Marriott Continues To Get High Marks in Customer Satisfaction

Marriott Continues To Get High Marks in Customer Satisfaction

New research puts Bethesda hotelier’s brands among top five in a changing lodging industry

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Hotel customer satisfaction scores.

American Customer Satisfaction Index

Hotels under the flag of Bethesda-based Marriott International remain among the premier lodging options in the nation despite an industrywide dip in customer satisfaction, according to new market data.

Hotel guest satisfaction fell 1.3% across the board in 2018, according to the American Customer Satisfaction Index travel report published Tuesday.

A 1% drop for Marriott and a 2% drop for Hilton brought the two companies even as the top-rated hotel groups, the index said.

Only Rockville-based Choice Hotels International and InterContinental Hotels Group, whose brands include Holiday Inn and Kimpton, experienced increases in customer satisfaction ratings in the latest study.

Marriott and McLean, Virginia-based Hilton have jockeyed for the No. 1 position among all major hotel companies for the 25 years ACSI began has compiled satisfaction data.

“It’s really about the quality of the site’s experience,” ACSI Managing Director David VanAmburg said. “The rooms, the cleanliness of the rooms, the quality of the other amenities at the hotel, such as food, pools and exercise rooms. Marriott, along with Hilton, has long shown in our data a leadership position in those areas.”

ACSI measures and analyzes customer satisfaction across more than 400 companies and 10 economic sectors. Scores are given from 0 to 100 based on surveys from customers. ACSI does its hotel research based on what it deems to be the largest chains, usually determined by most properties, while top brands are self-identified through the guest reviews.

JW Marriott leads among hotel brands in customer satisfaction, joined by fellow Marriott brands Fairfield Inn & Suites (third) and Marriott Hotels (fifth) in the top five. The 15 highest-rated brands are all classified as luxury, upscale or upper midscale, with Best Western in 16th as the first midscale entry on the list.

Hilton’s brands include Waldorf Astoria, DoubleTree, Embassy Suites and Hampton Inn.

VanAmburg said luxury-style hotel brands typically top the list given their purpose and clientele.

“When you stay at a JW Marriott or … one of the luxury-type hotels, you’re paying a lot more money and you’re there for a reason,” VanAmburg said. “You’re there to experience that set of amenities and all that goes into being that kind of higher-end hotel. When you stay at a Motel 6 or an Econo Lodge or a Days Inn, you’re staying there for a reason too.”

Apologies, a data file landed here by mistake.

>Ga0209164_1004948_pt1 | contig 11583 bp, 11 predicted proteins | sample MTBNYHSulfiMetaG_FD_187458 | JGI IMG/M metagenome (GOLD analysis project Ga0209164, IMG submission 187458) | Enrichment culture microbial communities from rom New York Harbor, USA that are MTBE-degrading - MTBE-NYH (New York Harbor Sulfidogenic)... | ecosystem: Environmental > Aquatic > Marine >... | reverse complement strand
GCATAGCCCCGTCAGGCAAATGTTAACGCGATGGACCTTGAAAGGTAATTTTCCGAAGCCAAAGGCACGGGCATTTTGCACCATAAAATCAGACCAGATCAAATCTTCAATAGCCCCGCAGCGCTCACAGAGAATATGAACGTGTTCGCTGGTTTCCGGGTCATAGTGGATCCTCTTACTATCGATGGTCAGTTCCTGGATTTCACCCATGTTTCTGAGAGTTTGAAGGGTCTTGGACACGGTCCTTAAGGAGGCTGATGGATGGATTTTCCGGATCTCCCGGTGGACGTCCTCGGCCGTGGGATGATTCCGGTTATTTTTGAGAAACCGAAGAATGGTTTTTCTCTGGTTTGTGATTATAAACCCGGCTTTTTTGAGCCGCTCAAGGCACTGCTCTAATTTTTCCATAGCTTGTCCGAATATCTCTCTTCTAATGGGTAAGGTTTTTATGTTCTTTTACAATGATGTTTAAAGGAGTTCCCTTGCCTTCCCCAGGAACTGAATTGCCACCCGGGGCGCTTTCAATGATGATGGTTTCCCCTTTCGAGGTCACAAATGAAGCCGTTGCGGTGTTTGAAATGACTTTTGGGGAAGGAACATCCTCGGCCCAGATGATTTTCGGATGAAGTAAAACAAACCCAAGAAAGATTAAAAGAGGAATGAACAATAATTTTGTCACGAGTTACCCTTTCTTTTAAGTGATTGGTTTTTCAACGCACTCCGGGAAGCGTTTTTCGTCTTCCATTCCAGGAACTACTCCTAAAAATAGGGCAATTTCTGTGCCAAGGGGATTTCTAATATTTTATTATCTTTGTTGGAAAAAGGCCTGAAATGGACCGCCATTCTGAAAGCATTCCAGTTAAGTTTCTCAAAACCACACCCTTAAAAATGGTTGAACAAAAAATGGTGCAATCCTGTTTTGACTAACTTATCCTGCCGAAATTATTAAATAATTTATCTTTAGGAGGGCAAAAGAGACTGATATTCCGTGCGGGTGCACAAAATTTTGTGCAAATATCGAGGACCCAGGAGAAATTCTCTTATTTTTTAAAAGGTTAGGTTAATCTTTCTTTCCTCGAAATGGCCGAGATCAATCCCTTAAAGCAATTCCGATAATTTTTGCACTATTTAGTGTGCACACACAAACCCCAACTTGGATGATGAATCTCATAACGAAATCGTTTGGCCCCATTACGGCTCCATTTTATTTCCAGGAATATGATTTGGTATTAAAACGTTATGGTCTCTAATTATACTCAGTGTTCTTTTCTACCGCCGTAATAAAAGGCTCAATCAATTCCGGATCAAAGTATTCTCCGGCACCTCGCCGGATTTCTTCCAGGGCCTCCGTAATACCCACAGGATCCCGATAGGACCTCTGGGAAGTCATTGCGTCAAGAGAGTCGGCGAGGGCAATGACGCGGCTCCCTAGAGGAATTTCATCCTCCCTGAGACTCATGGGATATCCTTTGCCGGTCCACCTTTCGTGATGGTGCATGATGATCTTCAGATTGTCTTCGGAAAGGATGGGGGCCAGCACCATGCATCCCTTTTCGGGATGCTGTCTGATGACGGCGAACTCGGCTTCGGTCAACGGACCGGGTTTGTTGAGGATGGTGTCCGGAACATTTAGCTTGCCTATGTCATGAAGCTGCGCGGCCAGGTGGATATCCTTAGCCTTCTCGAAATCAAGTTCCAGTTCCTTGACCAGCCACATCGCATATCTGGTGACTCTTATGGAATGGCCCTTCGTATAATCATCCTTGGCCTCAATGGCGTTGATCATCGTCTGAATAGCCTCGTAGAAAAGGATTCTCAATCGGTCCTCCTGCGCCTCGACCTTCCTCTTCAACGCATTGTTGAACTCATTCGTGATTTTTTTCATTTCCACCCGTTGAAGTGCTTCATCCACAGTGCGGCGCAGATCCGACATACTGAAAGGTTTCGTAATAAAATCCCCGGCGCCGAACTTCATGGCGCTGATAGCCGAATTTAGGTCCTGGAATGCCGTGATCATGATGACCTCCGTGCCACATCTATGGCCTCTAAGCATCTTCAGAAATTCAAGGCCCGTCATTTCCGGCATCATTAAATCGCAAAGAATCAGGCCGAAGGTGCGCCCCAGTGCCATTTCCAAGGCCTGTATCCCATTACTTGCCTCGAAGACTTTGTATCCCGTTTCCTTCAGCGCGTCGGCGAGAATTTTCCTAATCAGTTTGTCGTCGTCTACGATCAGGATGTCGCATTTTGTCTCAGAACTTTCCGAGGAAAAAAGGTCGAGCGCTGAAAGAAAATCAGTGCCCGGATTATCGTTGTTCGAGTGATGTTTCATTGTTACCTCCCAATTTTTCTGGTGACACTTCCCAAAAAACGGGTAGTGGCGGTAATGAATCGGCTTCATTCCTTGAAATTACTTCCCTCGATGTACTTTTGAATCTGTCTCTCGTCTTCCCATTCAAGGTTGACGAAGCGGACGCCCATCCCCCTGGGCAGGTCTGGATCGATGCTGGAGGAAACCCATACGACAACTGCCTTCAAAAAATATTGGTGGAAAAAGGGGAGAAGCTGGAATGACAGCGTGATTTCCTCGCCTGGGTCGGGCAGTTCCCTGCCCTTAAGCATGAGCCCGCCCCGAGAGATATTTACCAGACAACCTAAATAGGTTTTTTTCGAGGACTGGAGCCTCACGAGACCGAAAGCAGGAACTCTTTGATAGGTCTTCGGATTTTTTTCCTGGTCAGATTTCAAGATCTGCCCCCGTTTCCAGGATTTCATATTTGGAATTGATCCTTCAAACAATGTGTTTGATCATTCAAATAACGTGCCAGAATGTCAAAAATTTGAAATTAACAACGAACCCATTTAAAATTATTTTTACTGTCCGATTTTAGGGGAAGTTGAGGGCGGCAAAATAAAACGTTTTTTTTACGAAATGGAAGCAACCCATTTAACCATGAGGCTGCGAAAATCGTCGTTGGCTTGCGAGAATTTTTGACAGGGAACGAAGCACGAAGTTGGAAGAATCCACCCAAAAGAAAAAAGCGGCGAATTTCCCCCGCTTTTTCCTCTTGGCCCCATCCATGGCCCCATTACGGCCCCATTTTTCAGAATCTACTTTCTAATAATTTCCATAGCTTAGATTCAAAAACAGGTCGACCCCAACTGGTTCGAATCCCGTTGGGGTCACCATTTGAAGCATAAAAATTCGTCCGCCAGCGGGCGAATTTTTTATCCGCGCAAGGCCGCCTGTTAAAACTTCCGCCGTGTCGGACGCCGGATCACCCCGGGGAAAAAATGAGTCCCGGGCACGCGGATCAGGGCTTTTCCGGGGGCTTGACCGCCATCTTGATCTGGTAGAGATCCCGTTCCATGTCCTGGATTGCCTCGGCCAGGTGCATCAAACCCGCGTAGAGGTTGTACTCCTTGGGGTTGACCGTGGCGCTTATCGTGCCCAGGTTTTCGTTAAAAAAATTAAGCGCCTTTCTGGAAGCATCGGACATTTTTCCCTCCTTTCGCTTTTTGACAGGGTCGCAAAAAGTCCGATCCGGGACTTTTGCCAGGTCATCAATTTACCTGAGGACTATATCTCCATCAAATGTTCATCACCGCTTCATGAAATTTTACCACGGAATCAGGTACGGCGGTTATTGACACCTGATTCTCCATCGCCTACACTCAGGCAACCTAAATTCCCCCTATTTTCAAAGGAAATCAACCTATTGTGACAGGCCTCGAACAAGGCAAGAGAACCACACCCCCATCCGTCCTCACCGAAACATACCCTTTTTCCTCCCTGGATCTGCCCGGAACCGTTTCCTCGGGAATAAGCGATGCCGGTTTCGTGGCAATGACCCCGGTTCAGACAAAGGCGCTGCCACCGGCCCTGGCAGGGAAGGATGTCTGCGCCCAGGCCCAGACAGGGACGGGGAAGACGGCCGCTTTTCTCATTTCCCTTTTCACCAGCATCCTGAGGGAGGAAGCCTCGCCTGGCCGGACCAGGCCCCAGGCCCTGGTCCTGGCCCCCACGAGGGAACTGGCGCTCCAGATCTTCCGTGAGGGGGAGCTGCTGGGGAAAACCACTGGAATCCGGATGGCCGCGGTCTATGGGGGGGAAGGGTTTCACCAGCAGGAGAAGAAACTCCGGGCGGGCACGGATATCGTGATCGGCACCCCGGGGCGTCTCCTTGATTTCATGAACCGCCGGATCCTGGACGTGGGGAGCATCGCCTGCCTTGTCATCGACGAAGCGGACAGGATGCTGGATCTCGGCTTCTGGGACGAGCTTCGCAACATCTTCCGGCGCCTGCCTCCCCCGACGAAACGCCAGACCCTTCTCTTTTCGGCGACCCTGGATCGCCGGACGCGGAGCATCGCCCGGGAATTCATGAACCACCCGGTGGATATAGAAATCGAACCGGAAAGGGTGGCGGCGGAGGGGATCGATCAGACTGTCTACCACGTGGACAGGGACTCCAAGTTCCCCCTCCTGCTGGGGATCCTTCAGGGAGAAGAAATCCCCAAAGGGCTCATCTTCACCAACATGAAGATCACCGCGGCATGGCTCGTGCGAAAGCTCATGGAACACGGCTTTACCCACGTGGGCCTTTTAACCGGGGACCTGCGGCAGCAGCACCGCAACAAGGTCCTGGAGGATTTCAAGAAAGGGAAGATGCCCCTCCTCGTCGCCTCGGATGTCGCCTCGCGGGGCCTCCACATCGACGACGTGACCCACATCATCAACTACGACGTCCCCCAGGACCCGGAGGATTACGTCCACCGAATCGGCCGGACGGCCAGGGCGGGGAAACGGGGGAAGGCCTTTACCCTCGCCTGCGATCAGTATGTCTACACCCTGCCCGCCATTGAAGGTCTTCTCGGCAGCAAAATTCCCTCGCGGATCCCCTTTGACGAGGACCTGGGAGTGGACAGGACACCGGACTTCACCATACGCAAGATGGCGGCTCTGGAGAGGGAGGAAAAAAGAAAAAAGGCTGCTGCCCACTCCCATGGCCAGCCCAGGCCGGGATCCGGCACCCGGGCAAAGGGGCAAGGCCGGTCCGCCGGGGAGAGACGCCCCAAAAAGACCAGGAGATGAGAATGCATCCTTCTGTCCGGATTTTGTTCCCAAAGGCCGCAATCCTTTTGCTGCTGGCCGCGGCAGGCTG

Marriott announced last week its Fairfield brand would be opening its 1,000th location, joining Courtyard at the four-figure milestone. Fairfield has plans to increase its presence in Asia and Latin America in the next two years, while the brand is anticipated to grow by 36% in the next three years in the United States.

Fairfield is the top upper midscale brand in in customer satisfaction, one point away from JW Marriott for the top overall spot.

“Fairfield is a brand that has great appeal to our franchisees and also resonates with travelers who seek a comfortable, uncomplicated and consistent experience – wherever they travel,” said Eric Jacobs, Marriott chief development officer for North America lodging, in a statement.

Marriott has properties in 130 countries and territories, and announced in March plans to open more than 1,700 hotels around the world in the next three years. The company opened The St. Regis Hong Kong two weeks ago, marking its 7,000th property.

Online hospitality brokers such as Airbnb represent the stiffest competition to the dominance of Marriott and Hilton, and are likely the main reason for the overall drop in customer satisfaction, according to the ACSI report.

With guests having more options than ever before, traditional companies are “showing signs of strain.”

Daniel Guttentag, an assistant professor of hospitality management at the College of Charleston School of Business, said the shift toward online options is an indicator of societal changes around expectations of lodging. Internet reviews and mobile devices have vastly increased the amount of information available to consumers, decreasing the reliance on well-known brands and encouraging guests to want more out of their stays.

“They want more of an experience,” Guttentag said. “They want that lodging to not just be in the background of their vacation, they want it to be something more experiential. They want it to have the local flavor.”

Guttentag added that while online brokers typically target the midrange consumer, companies like Airbnb are expanding into luxury-focused offerings. The Airbnb Plus service provides only the highest-rated homes, which have been visited in person to ensure quality.

Marriott has targeted the typical Airbnb crowd by launching brands such as the Moxy hotel in the District, with a modern design and open spaces geared toward younger guests.

Given the company’s diverse portfolio and track record of success, Guttentag expects Marriott’s dominance to continue despite the emergence of alternatives.

“Always when you scale there could be questions, but I would personally speculate that Marriott does have the ingredients to continue to be successful,” Guttentag said. “I don’t see any reason to assume any time in the near future they’re going to be knocked off that pedestal.”

Charlie Wright can be reached at charlie.wright@bethesdamagazine.com

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